By on November 10, 2011

We have been pointing it out for quite a while:Something counter-intuitive (and counter- conventional wisdom) is happening in China: While the growth of the general market is slowing down, it is at the expense of the Chinese brands. The foreigners are doing fine.

Nothing illustrates this better than the story of the two Gs, Geely and GM. In October, the growth of the Chinese market effectively came to a halt.

How did the two Gs fare during that braking maneuver?

The two Gs reflect a trend that has been evolving for a while in China: The foreign joint venture brands are getting stronger, the homegrown brands are losing share. The share of homegrown brands stands at an all-time low of 29 percent for the first 10 months of the year.  The Chinese government has acknowledged that fact and is exhorting its manufacturers to speed up development in order to catch up with foreign brands and technology.

The Chinese government however is in a very interesting position: The joint ventures with foreigners are mostly in the hands of state owned enterprises. The homegrown brands are more in the hands of the independents. When it comes down to brass tacks, the Chinese government will favor its own enterprises, and oddly enough, that means favoring foreigners over pure Chinese brands.

PS: One thing should be kept in mind when comparing percentage numbers and when announcing the end of Chinese growth. We are now comparing with a last quarter of 2010 which was on an absolute tear. The Chinese market had been up 27 percent in October 2010. In the same month, GM China had been up 20 percent.

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6 Comments on “Geely Down, GM Up. And Why Favoring Foreigners Is Good For The Chinese Government...”


  • avatar
    Patrickj

    My guess is that the Chinese government, for reasons of both infrastructure and social control, is not ready to put 1.5 billion people on wheels. Discouraging the sale of inexpensive cars that are far lower in crash, emissions, and quality standards of areas like Japan and North America is a useful indirect way to do that.

    • 0 avatar
      imag

      The Chinese government has not seemed to shy from growth recently.

      My guess:

      Automobiles are still a luxury purchase in China, and Chinese brands to date do not have the same cachet as foreign brands.

      Indians aren’t buying the Nano because they want to show they “have arrived” by buying something more prestigious. The Chinese may be following a similar purchasing pattern.

      • 0 avatar
        Patrickj

        I certainly see the pattern of buying prestige among African immigrants in my own community. The majority drive Mercedes in varying states of decrepitude. A primer and Bondo-covered ML320 is far preferred to a nicer and cheaper to buy/run Durango, Tahoe, or Explorer.

      • 0 avatar
        TonyJZX

        well there’s strange stories about brand allegience everywhere

        one i find funny is certain foreigners love Toyota Camrys… in their country a Camry is a large luxury car so they’ve “arrived” once they’ve bought a $5k second hand Camry in the new land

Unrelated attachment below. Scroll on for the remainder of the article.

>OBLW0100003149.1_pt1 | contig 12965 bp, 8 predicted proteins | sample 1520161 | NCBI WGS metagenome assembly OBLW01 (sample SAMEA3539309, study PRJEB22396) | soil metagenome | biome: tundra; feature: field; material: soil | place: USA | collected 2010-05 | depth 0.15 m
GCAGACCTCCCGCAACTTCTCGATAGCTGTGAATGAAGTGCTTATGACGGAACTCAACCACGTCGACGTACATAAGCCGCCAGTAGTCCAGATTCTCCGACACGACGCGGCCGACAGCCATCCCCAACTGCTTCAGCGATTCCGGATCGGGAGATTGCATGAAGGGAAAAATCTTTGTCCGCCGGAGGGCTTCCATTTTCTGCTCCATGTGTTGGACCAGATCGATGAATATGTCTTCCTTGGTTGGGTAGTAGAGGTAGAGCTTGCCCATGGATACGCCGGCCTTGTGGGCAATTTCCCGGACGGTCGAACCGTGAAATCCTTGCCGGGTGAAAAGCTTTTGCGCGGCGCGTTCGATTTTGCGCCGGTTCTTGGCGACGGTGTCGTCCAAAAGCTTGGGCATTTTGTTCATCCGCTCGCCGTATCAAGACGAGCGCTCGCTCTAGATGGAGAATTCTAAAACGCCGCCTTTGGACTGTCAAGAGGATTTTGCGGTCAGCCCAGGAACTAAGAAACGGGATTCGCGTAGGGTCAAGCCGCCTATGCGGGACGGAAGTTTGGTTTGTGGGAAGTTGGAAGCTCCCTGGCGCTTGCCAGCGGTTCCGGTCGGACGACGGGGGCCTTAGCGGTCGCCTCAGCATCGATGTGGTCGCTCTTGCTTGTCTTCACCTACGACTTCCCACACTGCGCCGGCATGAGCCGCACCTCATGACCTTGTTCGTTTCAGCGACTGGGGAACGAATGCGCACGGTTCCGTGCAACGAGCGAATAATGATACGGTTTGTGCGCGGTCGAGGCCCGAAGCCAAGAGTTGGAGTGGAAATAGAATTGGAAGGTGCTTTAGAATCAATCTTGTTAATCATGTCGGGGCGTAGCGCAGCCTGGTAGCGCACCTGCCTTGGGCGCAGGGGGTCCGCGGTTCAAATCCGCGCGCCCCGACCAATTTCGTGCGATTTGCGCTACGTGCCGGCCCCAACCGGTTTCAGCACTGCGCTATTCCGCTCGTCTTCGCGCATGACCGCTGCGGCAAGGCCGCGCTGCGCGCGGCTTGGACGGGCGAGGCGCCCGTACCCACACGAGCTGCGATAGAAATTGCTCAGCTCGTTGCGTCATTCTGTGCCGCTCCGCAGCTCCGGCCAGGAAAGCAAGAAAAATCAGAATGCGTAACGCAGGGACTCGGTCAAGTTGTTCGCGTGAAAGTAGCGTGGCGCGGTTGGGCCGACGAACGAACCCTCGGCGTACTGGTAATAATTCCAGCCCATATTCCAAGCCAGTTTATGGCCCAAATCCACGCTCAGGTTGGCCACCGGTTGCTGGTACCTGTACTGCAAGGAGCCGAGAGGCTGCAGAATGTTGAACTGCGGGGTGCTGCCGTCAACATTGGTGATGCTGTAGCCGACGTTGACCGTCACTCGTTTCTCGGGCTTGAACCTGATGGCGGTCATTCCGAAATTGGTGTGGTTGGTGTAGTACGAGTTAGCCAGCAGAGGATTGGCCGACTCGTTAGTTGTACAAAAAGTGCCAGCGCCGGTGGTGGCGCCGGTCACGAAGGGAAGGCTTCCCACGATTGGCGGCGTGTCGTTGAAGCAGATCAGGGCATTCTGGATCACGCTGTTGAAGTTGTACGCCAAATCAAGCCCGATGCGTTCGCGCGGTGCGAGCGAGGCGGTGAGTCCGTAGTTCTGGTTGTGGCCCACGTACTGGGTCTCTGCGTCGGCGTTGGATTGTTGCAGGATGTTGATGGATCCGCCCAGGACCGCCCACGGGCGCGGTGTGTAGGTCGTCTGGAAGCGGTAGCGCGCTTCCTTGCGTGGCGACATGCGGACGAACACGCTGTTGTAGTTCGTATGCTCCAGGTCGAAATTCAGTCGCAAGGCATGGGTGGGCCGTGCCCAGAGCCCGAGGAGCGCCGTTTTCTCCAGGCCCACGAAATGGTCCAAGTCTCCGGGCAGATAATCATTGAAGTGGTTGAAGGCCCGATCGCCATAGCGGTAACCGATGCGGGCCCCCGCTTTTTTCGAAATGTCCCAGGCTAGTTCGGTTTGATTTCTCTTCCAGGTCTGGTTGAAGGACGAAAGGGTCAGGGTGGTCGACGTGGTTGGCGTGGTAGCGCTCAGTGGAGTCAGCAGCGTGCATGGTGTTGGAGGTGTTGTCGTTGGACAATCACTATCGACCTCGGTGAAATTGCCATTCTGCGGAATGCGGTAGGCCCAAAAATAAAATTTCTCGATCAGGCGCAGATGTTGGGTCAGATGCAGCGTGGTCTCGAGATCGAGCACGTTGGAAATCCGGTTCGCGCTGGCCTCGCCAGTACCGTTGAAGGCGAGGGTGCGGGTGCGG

you can imagine that they send pictures back of their new luxury Camry to their folks…

      • 0 avatar
        Athos Nobile

        Patrickj and TonyJZX make some interesting points.

        Most of the people that come from my country to “down here” usually go and get a Toyota (most of them keep their Blackberry “fever” too). In Venezuela, the Corolla is the “market’s most aspirational car” which is something to laugh or cry about, depending on the perspective. Some get a Camry, some a Corolla or an SUV.

        Where I work, many workers are from another Pacific-located country, and according to the locals, they “compete” to see who was the biggest Toyota SUV: Hilux, Prado, LC whatever.

        I think that kind of purchase is a direct reflection of the things that people are “lacking” in third world countries and their cultural reference points.

        In my case, I drove 4 cyl FWD cars for almost 15 years, and despite the high petrol prices, it’s a V6/I6 or a V8 RWD what would do it for me. Currently I’m being kindly chauffeured by the public transportation, which WORK!!!. I would also like to hit the racetrack.

        The thing here is choice. And that is what that people don’t seem to realize. In the 1st world you can have whatever car you like, as long as you can afford it.

        Edit: I forgot to mention that showing off to your 3rd world friends you have “arrived” (whatever that means) is that it may open the door to some unwanted risks.

  • avatar

    The Chinese government however is in a very interesting position: The joint ventures with foreigners are mostly in the hands of state owned enterprises. The homegrown brands are more in the hands of the independents. When it comes down to brass tacks, the Chinese government will favor its own enterprises, and oddly enough, that means favoring foreigners over pure Chinese brands.

    The basic need for commerce in any society is that contracts will be enforced. When your partner, your customer, your supplier, your competitors and the judge who will adjudicate your contract disputes are all the government, how can you be sure that you’ll be treated fairly?

    If I’m not mistaken, while Li Shufu is a Chinese Horatio Alger story and Geely is privately owned, some of Geely’s subbrands are built in factories that are jointly owned with local and provincial governments.

    It’s probably impossible to do business in China without having to work with a government owned business in one form or another.


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